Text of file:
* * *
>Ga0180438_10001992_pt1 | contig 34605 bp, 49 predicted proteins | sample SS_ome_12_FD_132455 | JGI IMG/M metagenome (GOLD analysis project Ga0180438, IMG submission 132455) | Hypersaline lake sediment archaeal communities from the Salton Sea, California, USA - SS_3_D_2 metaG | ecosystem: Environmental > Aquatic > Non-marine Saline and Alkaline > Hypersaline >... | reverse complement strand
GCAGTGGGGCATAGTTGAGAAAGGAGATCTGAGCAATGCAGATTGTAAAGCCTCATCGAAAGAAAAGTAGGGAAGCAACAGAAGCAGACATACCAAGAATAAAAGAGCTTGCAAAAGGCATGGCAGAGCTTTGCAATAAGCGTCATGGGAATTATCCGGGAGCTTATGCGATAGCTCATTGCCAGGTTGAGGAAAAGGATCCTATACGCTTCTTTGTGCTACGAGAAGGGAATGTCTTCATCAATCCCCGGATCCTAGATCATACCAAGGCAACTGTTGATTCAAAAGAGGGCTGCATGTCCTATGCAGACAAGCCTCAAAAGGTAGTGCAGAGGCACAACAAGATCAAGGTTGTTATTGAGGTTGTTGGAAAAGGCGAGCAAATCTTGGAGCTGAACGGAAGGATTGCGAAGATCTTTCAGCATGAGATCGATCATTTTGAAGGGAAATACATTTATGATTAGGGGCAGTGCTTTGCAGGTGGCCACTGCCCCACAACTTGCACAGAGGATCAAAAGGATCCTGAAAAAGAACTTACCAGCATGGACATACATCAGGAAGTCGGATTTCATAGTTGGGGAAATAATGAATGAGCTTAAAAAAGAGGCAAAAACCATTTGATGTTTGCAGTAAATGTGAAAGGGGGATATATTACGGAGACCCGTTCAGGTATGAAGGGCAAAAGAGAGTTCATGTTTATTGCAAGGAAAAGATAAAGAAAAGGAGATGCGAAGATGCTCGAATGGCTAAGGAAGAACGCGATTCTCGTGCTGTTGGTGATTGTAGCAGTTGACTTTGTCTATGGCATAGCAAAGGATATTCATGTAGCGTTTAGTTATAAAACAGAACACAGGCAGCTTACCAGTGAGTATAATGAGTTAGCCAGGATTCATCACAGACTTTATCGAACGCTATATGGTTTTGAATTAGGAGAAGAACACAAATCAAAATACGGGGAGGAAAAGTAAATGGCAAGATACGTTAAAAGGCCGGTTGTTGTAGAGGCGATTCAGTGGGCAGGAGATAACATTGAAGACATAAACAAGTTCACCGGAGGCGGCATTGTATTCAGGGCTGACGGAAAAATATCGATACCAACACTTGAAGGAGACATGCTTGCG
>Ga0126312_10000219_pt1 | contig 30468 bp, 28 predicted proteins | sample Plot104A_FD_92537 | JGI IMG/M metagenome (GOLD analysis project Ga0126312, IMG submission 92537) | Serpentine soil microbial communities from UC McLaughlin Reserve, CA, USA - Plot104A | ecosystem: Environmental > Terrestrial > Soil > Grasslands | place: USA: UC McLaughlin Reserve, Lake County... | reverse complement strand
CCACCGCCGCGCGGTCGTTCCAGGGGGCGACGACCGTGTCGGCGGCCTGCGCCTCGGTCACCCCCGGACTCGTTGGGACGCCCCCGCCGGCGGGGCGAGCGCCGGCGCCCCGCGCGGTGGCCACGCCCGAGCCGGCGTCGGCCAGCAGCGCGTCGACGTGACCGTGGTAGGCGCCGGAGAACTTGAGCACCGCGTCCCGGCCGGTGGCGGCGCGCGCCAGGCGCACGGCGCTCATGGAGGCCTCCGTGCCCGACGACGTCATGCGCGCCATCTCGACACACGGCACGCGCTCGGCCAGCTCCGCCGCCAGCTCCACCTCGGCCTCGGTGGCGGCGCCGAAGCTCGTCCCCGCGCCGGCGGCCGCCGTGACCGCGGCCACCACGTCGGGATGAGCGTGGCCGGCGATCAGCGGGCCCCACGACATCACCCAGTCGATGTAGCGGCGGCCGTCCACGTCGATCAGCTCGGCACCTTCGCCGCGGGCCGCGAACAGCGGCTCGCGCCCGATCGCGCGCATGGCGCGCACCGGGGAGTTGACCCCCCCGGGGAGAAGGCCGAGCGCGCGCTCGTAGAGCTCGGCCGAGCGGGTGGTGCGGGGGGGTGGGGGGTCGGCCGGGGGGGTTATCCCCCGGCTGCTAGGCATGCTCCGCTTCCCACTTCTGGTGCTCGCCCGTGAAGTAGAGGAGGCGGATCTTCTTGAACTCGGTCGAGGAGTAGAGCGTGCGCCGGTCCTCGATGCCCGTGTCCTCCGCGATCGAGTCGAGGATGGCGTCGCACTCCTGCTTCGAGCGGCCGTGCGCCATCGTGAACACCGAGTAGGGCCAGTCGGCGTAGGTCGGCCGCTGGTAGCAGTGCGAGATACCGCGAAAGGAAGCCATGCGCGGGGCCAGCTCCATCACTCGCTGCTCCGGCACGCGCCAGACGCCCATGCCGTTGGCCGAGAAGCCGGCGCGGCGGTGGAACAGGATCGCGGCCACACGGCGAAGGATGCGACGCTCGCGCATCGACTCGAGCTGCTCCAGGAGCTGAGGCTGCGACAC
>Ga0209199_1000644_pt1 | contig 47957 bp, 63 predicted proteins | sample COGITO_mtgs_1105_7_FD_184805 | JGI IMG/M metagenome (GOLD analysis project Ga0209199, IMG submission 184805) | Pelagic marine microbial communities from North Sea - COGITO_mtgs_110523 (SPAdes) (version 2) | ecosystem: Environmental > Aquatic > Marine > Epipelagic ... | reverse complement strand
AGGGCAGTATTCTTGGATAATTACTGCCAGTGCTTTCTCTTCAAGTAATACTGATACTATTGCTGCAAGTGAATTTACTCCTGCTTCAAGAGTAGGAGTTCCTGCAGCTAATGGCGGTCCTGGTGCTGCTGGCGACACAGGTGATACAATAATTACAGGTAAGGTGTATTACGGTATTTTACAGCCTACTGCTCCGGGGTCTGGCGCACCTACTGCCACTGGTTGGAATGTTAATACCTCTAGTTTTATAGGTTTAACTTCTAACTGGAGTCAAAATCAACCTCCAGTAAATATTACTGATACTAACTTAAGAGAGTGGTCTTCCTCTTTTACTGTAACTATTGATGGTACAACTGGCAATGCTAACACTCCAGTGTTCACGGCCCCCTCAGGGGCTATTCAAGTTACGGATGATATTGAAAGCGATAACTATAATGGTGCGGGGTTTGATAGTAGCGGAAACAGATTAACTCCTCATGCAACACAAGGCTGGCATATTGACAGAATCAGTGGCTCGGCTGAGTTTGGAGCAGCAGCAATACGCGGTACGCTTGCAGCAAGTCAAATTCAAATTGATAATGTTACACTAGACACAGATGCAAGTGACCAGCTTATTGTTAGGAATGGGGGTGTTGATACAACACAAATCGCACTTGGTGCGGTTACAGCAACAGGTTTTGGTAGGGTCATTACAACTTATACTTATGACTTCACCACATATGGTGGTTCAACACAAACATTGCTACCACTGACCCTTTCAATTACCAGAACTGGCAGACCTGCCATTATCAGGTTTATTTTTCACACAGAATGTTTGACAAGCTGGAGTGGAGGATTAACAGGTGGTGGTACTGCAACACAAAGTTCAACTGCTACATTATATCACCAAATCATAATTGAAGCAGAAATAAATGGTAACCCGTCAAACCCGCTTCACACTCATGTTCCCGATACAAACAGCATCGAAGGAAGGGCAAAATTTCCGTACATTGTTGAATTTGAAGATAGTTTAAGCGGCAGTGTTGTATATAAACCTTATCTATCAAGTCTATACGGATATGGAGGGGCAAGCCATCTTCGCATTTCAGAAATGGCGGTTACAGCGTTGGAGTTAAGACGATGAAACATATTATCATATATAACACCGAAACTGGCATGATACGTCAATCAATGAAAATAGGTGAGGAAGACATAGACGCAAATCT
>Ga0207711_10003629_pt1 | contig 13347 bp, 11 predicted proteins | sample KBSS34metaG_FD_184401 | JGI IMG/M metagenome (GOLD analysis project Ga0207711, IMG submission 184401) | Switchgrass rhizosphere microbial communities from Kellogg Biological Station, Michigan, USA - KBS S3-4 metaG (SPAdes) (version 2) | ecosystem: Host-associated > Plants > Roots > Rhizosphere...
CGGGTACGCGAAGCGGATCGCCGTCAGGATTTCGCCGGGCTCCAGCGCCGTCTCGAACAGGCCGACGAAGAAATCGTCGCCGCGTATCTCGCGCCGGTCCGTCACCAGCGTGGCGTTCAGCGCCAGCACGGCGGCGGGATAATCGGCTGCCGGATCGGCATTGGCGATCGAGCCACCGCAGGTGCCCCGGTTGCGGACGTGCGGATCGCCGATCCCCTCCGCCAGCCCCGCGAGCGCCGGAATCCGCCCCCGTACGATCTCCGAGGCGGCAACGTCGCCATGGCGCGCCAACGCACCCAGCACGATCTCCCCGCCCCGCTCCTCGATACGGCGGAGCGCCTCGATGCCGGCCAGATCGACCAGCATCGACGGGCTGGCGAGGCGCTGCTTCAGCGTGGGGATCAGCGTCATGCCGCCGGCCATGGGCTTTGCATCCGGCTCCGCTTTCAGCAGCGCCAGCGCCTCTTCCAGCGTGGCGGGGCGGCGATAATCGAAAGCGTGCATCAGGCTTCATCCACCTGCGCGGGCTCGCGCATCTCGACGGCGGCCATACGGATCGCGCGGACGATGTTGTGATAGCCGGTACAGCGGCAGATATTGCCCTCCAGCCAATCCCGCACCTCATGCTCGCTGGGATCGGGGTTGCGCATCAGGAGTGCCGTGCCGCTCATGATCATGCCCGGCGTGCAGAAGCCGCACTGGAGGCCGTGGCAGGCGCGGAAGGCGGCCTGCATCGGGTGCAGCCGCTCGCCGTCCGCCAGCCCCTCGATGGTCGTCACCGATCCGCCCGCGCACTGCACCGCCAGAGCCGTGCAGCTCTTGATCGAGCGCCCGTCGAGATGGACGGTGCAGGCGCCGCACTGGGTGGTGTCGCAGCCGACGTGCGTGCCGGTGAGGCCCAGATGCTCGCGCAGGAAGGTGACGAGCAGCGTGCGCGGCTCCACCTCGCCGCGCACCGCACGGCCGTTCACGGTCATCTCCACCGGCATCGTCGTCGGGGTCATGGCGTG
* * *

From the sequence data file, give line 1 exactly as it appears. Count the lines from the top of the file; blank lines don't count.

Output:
>Ga0180438_10001992_pt1 | contig 34605 bp, 49 predicted proteins | sample SS_ome_12_FD_132455 | JGI IMG/M metagenome (GOLD analysis project Ga0180438, IMG submission 132455) | Hypersaline lake sediment archaeal communities from the Salton Sea, California, USA - SS_3_D_2 metaG | ecosystem: Environmental > Aquatic > Non-marine Saline and Alkaline > Hypersaline >... | reverse complement strand